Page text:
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U.S. Democratic presidential candidate Bernie Sanders smiles after winning at his 2016 New Hampshire presidential primary night rally in Concord, New Hampshire, Feb. 9, 2016. REUTERS/Rick Wilking

In some ways Paul Ryan is a typical Bernie Sanders supporter. He’s sick of money in politics. His formative political events were the big-bank bailouts of 2008 and Occupy Wall Street in 2011. “The deck is stacked. This is the fundamental reality,” Ryan said, evoking the Vermont senator’s rhetoric on political power and inequality.

But there’s one way that Ryan, who is of no relation to the Republican speaker of the House, differs with the bulk of Sanders’ supporters — he is a Wall Street executive.

“I don’t want to sound like I’m a socialist, because I’m anything but,” Ryan said, referencing Sanders’ self-applied ideological label. “But you have to realize there’s a dialectic here. If it swings too far in one direction, it has to swing the other way.”

Ryan, the founder of Hayfield Financial, a boutique firm that focuses on small- and middle-market financing, is one of a tiny contingent of investment bankers who have thrown their lot in with Sanders, despite the Democratic presidential hopeful’s platform of taxing Wall Street “speculation” and breaking up the largest financial institutions.

Now, after a strong showing in Iowa and a thumping defeat of rival Hillary Clinton in New Hampshire’s primary, Wall Street is taking a new look at the candidate. “The reaction to him is not one of pure ridicule at this point,” said Wade Black, the chief operating officer at broker-dealer Scarsdale Equities, who has given $200 to the Sanders campaign. “People are taking him more seriously. They’re actually looking at what he’s talking about.”

In a note last month, Guggenheim Securities analyst Jaret Seiberg told clients to “expect Wall Street bashing to intensify” as primary voting got underway. “This will create political pressure to further tax the biggest financial firms as well as to break them into smaller companies or force them to hold even more capital,” Seiberg wrote.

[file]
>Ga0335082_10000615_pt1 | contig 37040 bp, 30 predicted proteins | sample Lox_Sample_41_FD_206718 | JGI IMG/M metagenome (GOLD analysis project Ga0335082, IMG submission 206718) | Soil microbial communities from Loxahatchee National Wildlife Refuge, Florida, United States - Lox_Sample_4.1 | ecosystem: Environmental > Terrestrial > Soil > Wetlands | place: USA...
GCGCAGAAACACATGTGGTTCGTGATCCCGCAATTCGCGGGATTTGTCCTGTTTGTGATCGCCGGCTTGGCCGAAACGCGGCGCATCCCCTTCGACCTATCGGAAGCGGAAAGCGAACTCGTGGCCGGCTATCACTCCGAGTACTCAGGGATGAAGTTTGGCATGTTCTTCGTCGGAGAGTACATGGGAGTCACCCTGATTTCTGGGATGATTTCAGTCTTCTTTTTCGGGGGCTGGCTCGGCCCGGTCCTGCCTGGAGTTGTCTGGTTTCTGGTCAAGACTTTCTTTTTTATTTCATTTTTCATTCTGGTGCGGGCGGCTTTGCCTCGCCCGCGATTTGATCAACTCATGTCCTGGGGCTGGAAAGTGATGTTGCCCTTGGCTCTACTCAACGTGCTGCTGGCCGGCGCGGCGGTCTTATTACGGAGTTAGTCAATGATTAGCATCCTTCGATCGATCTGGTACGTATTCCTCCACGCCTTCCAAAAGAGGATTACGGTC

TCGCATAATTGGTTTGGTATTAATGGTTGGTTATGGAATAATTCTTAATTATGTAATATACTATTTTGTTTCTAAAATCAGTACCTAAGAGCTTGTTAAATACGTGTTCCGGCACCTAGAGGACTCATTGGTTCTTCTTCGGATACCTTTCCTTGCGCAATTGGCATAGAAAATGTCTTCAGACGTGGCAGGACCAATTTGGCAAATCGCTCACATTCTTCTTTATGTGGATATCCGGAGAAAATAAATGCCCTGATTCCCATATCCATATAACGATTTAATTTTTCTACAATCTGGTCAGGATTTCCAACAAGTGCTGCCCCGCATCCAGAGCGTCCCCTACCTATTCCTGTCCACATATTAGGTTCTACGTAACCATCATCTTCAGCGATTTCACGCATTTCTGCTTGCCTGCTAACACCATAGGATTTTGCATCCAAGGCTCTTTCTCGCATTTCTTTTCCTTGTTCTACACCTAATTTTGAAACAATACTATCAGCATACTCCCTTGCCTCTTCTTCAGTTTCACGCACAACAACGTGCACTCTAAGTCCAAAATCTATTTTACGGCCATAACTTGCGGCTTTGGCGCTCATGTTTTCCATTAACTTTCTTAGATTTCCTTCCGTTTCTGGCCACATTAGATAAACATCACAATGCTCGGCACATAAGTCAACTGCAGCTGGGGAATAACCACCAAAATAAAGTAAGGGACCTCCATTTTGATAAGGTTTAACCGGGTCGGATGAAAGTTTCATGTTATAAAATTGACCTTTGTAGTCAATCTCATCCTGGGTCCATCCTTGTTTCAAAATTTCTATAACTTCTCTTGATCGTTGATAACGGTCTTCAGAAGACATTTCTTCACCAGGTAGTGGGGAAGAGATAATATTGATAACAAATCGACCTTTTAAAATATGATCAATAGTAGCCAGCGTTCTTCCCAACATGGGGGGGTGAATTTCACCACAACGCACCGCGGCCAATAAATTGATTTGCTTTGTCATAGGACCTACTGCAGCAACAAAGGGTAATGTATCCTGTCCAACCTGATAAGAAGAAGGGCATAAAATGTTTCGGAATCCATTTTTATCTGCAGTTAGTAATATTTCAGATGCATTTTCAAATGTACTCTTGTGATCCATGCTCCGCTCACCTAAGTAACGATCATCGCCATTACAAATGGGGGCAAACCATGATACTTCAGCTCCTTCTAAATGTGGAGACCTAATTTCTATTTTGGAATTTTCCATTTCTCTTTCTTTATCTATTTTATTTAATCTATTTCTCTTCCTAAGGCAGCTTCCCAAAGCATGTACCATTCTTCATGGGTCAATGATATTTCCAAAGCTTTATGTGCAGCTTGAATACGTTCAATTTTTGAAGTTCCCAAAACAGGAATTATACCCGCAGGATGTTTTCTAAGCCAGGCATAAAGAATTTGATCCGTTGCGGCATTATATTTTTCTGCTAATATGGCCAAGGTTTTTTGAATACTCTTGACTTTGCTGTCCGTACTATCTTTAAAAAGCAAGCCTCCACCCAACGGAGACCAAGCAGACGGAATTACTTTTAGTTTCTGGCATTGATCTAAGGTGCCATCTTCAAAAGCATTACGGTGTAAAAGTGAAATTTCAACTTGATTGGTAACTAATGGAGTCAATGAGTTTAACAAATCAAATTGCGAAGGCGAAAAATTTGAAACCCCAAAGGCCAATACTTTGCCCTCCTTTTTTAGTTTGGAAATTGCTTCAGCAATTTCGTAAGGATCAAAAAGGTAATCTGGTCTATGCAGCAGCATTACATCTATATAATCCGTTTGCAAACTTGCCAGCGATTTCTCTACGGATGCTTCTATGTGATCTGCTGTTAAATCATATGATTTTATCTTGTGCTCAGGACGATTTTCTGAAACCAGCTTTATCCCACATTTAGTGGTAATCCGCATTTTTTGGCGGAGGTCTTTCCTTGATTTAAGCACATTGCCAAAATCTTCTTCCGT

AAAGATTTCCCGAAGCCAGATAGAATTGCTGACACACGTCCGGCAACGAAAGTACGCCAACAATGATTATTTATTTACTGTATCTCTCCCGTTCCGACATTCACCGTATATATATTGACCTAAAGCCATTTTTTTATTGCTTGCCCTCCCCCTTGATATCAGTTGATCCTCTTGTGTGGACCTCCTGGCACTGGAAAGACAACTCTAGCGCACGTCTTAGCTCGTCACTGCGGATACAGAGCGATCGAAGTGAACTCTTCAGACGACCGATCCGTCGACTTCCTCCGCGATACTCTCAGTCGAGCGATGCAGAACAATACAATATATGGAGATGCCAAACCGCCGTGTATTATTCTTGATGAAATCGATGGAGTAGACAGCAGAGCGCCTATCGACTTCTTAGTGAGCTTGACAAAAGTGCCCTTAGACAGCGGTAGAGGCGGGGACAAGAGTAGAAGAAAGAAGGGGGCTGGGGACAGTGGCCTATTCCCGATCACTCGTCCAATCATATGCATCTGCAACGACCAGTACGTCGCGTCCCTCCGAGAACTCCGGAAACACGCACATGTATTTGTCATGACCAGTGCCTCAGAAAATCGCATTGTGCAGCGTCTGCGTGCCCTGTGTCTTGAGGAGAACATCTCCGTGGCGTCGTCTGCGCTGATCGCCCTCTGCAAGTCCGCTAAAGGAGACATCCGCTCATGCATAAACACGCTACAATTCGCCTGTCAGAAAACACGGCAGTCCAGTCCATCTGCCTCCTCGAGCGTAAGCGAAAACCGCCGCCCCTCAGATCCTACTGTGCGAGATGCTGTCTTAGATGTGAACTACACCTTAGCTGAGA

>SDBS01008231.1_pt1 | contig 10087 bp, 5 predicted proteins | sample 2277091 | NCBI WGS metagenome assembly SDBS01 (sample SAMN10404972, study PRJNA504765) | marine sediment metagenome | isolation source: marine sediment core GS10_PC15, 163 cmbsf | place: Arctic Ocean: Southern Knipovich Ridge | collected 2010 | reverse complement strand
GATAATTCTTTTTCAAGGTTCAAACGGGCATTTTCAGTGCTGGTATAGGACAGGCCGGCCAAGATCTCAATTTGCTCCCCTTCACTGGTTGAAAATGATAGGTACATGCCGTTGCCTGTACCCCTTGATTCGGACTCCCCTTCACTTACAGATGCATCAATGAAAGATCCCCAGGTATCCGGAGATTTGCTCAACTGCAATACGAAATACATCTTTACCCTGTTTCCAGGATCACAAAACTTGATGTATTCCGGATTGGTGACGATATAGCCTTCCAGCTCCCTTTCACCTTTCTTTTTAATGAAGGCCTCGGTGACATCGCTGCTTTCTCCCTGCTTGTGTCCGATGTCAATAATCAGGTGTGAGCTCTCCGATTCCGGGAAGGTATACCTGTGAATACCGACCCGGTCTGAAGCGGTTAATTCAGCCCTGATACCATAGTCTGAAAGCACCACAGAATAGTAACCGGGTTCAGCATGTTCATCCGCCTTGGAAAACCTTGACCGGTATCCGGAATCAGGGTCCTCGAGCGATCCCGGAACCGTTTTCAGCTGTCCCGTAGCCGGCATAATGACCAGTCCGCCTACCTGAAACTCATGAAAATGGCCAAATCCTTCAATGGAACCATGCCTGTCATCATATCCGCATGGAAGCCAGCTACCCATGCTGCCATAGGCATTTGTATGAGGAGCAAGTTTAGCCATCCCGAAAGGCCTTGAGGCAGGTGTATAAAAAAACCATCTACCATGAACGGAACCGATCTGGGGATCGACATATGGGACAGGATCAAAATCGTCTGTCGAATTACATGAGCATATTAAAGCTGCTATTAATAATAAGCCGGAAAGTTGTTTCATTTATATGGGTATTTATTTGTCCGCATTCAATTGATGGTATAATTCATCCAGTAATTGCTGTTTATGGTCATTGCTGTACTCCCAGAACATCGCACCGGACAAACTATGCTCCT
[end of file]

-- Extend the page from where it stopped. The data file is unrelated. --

In another note, Seiberg said that Sanders’ plan wasn’t as pie-in-the-sky as had been thought. “Sanders appears to argue that he could implement much of this agenda on his own even without the need for legislation,” Seiberg wrote. “We caution against dismissing this view.”

The vast majority of Democrats in the finance sector lean toward Clinton, who, with her husband, former President Bill Clinton, has nurtured a deep network of supporters on Wall Street. That support has come with a price, however, with Sanders repeatedly referencing Clinton’s paid speeches at Goldman Sachs in an effort to portray her as too cozy with bankers.

Recent fundraising hauls haven’t countered that notion. Clinton’s campaign, together with associated super PACs and similar vehicles, has received more than $44 million from banks, hedge funds and other financial firms, totaling more than a quarter of all her donations, according to the Washington Post.

That doesn’t mean Clinton has proposed going easy on the financial sector. Her Wall Street reform program runs about 10 times longer than her rival’s, touching on a range of nuanced regulatory concerns including shadow banking and whistleblower protections.

But Clinton’s financial reform ambitions haven’t scared off Wall Street donations. Her top backers include hedge fund billionaire George Soros, investment firm D.E. Shaw and employees at JPMorgan Chase & Co.

Among the campaign bundlers listed on Clinton’s website are numerous members of the financial community: managing directors at JPMorgan and BlackRock, the co-founder of investment bank Centerview Partners, a vice president at Citigroup and a partner at private equity firm KKR, where Clinton had a speaking engagement in 2013.

None of the Clinton bundlers responded to requests for comment.

The scrutiny over these ties hasn’t stemmed the flow of donations. “Secretary Clinton will absolutely continue to raise money in the tri-state area and some percent will definitely come from the financial services sector being that it makes up a large part of the demographic,” investment banker Robert Wolf told Politico last week.

Meanwhile, a growing number of top Wall Street executives are worried about Sanders. Lloyd Blankfein, chairman and CEO of Goldman Sachs, said Sanders’ rise “has the potential to be a dangerous moment,” in an interview with CNBC last week.

Bernie Sanders Presidential Candidate Profile | InsideGov

But Blankfein, a Democrat, stopped short of declaring his support for Clinton. “I don’t want to help or hurt anybody by giving them an endorsement,” he said.

Blankfein’s comments followed those of Blackstone CEO Steve Schwarzman, who marveled at the “remarkable” level of anger among Democrats as well as Republicans during a panel at the World Economic Forum in Davos, Switzerland, in January. “Bernie Sanders, to me, is almost more stunning than some of what’s going on in the Republican side,” Schwarzman said. “How is that happening?”

Schwarzman, a Republican, shares an ideological bent with most of his industry. Financial interests have given 12 times more money to GOP causes and candidates than to their Democratic counterparts so far in the 2016 race, the Wall Street Journal reported.

“Wall Street is obviously not a monolith,” said hedge fund manager Jon Finkel, who donated $1,000 to Sanders last year. Though Finkel found some of Sanders’ comments about Wall Street to be overblown — particularly that the industry runs entirely on “greed, fraud, dishonesty and arrogance” — he found himself broadly in sync with the candidate’s politics.

“The basic message that money has too much influence in politics I agree with,” Finkel said. “Even if I think some of the nuances are lost on the campaign trail.”